There's a lot of people over-reacting to this situation.
If you read Twitter's blog post its clear that they're following up on enforcing the API "Rules of the Road" they've had for over a year. https://dev.twitter.com/blog/delivering-consistent-twitter-e...
Section !.5. clearly lays out the rules clients must follow "Your Service may be an application or client that provides major components of a Twitter-like end user experience (a "Client"). An example of a Client is a downloadable application that displays user timelines and allows users to create and search for tweets. If so, certain additional terms apply, including:"
These rules are actually pretty generous and plainly lay out their expectations for third party applications. It's unclear what led to Tweets being removed from LinkedIn, my guess would be that Twitter attempted to enforce their branding rules, LinkedIn declined and instead said they would remove the Tweets from being displayed entirely. It doesn't sound like Twitter just cut off access to LinkedIn or came up with new restrictions they haven't already been publishing (and compelling 3rd parties to comply with) for a long time.
Any business must deal with existential threats, be it from competitors, regulation or bad investments. Building a business on top of an API is just another potential risk, you need to decide if they company in question is a safe enough bet to play on, just like you have to decide the same thing for all other risks.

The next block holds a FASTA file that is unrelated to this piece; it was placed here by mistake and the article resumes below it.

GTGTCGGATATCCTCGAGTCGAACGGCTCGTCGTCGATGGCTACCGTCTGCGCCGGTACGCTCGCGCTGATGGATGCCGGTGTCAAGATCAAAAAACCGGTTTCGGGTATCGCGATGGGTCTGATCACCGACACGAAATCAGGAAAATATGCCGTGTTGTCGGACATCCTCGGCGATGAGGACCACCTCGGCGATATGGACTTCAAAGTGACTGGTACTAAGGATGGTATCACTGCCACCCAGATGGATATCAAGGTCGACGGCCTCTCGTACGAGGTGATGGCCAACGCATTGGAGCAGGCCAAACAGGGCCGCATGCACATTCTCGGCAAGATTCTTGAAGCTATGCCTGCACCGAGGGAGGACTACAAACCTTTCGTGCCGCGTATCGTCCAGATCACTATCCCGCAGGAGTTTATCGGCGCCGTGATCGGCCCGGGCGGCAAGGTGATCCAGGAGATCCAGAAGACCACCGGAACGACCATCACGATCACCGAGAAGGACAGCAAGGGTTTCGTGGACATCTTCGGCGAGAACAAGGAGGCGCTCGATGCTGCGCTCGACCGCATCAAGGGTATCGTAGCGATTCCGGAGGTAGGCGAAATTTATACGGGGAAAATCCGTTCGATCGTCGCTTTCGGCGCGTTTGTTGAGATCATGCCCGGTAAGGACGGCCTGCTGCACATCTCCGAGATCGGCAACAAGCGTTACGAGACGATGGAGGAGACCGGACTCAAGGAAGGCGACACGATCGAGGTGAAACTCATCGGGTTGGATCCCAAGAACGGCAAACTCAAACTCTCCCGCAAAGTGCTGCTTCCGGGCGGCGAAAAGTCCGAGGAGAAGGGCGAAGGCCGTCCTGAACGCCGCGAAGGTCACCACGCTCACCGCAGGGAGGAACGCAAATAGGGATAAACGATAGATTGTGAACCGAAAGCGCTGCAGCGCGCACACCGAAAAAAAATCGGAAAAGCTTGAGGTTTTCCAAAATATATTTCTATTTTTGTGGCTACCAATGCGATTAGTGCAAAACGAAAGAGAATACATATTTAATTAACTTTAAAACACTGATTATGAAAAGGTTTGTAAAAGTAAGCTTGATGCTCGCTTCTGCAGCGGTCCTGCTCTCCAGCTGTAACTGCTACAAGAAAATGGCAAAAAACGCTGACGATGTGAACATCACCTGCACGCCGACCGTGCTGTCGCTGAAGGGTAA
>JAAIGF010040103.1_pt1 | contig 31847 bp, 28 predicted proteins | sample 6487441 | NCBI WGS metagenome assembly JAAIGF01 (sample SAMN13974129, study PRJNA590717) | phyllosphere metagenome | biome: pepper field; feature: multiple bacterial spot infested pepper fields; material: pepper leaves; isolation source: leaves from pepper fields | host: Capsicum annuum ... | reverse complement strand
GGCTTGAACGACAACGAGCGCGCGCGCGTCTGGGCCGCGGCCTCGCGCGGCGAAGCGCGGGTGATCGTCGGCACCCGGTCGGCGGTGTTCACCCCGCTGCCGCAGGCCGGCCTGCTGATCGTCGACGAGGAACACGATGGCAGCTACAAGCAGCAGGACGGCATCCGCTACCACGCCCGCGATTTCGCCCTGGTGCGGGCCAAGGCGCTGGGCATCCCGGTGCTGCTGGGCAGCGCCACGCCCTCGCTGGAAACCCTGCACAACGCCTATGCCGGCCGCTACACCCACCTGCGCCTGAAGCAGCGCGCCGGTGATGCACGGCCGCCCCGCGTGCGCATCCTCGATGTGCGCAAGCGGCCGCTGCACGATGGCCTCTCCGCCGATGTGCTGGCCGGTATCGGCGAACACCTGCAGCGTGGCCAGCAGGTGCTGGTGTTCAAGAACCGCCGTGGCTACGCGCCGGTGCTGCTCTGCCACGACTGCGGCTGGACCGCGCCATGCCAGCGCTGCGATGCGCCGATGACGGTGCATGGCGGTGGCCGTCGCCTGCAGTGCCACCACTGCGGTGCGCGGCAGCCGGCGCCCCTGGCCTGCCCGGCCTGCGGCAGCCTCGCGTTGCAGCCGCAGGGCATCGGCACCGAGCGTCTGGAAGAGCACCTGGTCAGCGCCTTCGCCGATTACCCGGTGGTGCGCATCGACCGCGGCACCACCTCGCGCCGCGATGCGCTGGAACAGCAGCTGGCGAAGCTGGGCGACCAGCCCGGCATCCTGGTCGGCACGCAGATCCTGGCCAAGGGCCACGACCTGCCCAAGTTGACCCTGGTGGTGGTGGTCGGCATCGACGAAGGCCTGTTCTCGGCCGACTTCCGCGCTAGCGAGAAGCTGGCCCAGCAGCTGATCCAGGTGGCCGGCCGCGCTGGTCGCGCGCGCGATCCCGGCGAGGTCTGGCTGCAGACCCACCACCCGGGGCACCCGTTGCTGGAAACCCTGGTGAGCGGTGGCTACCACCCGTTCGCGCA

It was poor judgement and poor PR to lob that out there before they were ready to actually spell out what these new "stricter guidelines" are. It creates fear, uncertainty and doubt among Twitter API developers and they are getting sick of fear, uncertainty and doubt, its been going on for a long time now.
Twitter's message bus, API and identity system have become valuable Internet resources. But Twitter has never been particularly great at thinking of innovative uses for it or developing great clients. There are a lot of really interesting and different ways to use those, regrettably they are trying to kill most of them and inflict a homogonized, boring, monoculture on their user base they can monotize, which will make the experience progressively worse.
At this point I imagine most API developers are wishing there was a new message bus they could move to but its a daunting challenge to field one, even more daunting to get a critical mass of messages moved over to it to make it interesting, and really daunting to fund it without resorting to all the lameness Twitter is now knee deep in.